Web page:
Guy Stevenson, a New Zealander who operates a fleet of Pacific Aerospace P-750 XSTOL aircraft under the name Kiwi Air Ltd, decided to perform an intersection takeoff at the Tipton airport (KFME) in Maryland this morning.
I was riding right seat in the 750shp Pratt & Whitney Canada PT6A-34-powered single-engine low wing 10-seater for a jump or two around the pattern, the best we could do with 1,200ft ceilings blanketing the region.
No sooner had we turned on the taxiway for the intersection takeoff that the guy running the Unicom radio at the field called us to say, "We don't allow back-taxiing here at Tipton." He had assumed, that because we were flying in a 7,500lb MTOW single, that we would NEED all that 3,000ft runway. A pretty good assumption...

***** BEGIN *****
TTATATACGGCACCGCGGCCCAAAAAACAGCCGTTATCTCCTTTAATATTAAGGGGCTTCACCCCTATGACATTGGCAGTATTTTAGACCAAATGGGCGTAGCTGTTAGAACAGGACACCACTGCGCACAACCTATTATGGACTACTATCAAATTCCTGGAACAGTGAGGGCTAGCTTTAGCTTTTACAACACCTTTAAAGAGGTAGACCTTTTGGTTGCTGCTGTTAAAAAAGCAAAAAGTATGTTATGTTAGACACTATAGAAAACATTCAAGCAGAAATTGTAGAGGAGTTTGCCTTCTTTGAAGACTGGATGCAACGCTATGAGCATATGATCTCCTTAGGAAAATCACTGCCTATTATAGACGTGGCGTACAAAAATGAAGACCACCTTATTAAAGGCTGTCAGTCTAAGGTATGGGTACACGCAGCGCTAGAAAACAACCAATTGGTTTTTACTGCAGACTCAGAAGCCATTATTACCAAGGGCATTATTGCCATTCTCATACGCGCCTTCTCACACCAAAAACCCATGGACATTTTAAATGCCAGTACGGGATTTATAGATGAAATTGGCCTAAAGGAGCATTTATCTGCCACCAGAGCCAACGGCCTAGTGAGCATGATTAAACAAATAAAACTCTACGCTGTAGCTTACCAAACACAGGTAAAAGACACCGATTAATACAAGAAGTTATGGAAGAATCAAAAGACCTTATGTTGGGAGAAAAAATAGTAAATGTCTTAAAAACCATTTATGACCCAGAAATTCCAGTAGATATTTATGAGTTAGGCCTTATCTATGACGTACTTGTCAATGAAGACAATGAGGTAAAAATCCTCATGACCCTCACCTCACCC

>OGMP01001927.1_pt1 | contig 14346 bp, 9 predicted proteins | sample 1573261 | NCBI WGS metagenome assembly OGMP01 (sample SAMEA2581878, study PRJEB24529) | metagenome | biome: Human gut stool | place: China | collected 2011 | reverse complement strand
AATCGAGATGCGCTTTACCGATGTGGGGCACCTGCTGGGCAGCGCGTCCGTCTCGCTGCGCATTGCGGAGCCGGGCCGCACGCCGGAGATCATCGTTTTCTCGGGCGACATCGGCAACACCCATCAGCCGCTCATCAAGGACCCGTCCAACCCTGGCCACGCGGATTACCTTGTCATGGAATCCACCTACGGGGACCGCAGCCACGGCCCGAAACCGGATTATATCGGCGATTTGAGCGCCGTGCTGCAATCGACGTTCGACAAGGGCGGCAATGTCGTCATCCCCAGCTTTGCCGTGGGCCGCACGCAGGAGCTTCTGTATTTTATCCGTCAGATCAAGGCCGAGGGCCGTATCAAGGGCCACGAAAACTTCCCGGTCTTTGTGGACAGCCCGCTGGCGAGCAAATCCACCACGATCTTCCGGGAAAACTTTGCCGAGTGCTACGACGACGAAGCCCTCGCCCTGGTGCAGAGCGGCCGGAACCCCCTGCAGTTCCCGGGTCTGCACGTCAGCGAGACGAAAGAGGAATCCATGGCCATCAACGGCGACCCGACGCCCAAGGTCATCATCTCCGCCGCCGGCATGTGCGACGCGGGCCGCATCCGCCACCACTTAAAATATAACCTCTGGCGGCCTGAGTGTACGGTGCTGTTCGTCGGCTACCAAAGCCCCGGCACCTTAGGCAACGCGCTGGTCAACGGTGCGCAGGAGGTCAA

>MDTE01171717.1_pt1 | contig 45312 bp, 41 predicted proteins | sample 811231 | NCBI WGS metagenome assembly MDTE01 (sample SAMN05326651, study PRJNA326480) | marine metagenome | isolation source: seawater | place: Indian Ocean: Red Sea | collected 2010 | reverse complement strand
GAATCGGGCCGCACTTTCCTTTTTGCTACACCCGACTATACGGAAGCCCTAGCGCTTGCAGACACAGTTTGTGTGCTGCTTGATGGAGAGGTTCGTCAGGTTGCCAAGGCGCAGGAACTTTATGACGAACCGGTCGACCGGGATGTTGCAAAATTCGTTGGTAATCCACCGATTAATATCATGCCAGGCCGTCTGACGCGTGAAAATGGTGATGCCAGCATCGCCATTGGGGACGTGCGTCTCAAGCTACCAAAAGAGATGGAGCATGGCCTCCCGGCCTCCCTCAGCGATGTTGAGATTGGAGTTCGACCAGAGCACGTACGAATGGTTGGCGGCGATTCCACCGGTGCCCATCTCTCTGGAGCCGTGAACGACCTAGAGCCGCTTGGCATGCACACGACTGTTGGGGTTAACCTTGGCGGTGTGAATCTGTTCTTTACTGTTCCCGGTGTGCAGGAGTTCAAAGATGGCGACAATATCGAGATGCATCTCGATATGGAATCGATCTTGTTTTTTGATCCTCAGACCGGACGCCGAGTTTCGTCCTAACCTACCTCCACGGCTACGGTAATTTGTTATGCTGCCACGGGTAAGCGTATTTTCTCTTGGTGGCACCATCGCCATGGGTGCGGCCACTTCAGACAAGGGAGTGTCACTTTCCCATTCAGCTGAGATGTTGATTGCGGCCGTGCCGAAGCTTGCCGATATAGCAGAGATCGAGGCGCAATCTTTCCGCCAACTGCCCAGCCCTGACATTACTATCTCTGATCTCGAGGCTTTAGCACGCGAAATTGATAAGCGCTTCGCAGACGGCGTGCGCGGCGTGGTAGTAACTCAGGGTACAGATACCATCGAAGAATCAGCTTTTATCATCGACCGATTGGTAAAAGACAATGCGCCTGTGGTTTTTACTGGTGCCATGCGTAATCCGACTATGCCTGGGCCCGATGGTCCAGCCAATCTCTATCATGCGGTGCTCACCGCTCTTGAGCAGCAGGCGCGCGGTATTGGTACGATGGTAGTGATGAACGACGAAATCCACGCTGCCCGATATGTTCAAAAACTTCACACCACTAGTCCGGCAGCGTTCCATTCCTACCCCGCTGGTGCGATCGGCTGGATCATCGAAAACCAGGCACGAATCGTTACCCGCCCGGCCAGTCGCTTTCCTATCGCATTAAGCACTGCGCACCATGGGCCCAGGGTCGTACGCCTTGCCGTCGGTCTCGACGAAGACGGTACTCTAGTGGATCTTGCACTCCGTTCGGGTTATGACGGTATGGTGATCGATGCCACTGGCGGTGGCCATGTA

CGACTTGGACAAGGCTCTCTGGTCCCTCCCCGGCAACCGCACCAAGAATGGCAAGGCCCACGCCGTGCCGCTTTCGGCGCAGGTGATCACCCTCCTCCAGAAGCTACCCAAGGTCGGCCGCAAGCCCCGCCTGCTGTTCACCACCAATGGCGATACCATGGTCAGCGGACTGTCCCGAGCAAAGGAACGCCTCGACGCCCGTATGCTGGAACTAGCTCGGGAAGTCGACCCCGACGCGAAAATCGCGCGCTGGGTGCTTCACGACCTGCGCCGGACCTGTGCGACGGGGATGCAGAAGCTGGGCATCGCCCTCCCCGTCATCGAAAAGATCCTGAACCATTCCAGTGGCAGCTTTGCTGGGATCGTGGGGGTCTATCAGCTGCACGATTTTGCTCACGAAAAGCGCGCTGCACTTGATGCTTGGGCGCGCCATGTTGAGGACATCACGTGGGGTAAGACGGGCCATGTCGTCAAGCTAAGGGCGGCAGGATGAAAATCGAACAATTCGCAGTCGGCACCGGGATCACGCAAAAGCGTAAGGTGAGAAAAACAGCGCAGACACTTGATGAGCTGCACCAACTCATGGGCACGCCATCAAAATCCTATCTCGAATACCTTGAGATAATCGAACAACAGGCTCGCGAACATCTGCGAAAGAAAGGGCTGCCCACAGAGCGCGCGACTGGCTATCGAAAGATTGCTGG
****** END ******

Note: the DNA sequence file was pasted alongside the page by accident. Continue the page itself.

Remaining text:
Stevenson, though a bit annoyed, complied, throwing the three-bladed Hartzell propeller into reverse pitch and backing us up in order to taxi to the end of the runway via the parallel taxiway.
That this was no ordinary aircraft began to dawn on the Unicom operator. "You've got an aircraft that can back up??"
That wasn't the half of it.
The P-750, in town with L-3 as part of a strategy to get the aircraft known in the US as well as to market it to the US military for special niche missions, is well deserving of its "XSTOL" title, which stands for Super Short Takeoff and Landing.
On today's flight, with 70 degree F outside temp, three on board and normal fuel load, Stevenson estimated we'd need 150ft of runway for takeoff. If we were to be at MTOW of 7,500lb, we'd have needed only twice that. Landing was not much different, given the reverse thrust capability of this machine.
See for yourself. In the first video, I filmed several pattern circuits from the right seat. In the second video, I recorded the same circuits from the ground. Wow!